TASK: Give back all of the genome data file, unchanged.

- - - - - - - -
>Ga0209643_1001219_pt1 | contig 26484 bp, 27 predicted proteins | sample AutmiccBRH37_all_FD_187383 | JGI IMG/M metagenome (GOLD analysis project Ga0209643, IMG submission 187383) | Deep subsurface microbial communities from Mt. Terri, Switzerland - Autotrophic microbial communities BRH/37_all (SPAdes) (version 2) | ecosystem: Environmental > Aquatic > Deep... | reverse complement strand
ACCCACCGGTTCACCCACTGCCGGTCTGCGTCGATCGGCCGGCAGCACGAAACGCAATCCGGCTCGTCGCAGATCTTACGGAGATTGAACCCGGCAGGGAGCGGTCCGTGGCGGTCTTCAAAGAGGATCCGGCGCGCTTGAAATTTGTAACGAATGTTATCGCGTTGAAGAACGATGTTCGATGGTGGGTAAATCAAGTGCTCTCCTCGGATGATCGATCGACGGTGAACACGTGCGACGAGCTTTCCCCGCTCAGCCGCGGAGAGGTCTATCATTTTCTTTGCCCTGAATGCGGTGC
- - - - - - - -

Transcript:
>Ga0209643_1001219_pt1 | contig 26484 bp, 27 predicted proteins | sample AutmiccBRH37_all_FD_187383 | JGI IMG/M metagenome (GOLD analysis project Ga0209643, IMG submission 187383) | Deep subsurface microbial communities from Mt. Terri, Switzerland - Autotrophic microbial communities BRH/37_all (SPAdes) (version 2) | ecosystem: Environmental > Aquatic > Deep... | reverse complement strand
ACCCACCGGTTCACCCACTGCCGGTCTGCGTCGATCGGCCGGCAGCACGAAACGCAATCCGGCTCGTCGCAGATCTTACGGAGATTGAACCCGGCAGGGAGCGGTCCGTGGCGGTCTTCAAAGAGGATCCGGCGCGCTTGAAATTTGTAACGAATGTTATCGCGTTGAAGAACGATGTTCGATGGTGGGTAAATCAAGTGCTCTCCTCGGATGATCGATCGACGGTGAACACGTGCGACGAGCTTTCCCCGCTCAGCCGCGGAGAGGTCTATCATTTTCTTTGCCCTGAATGCGGTGC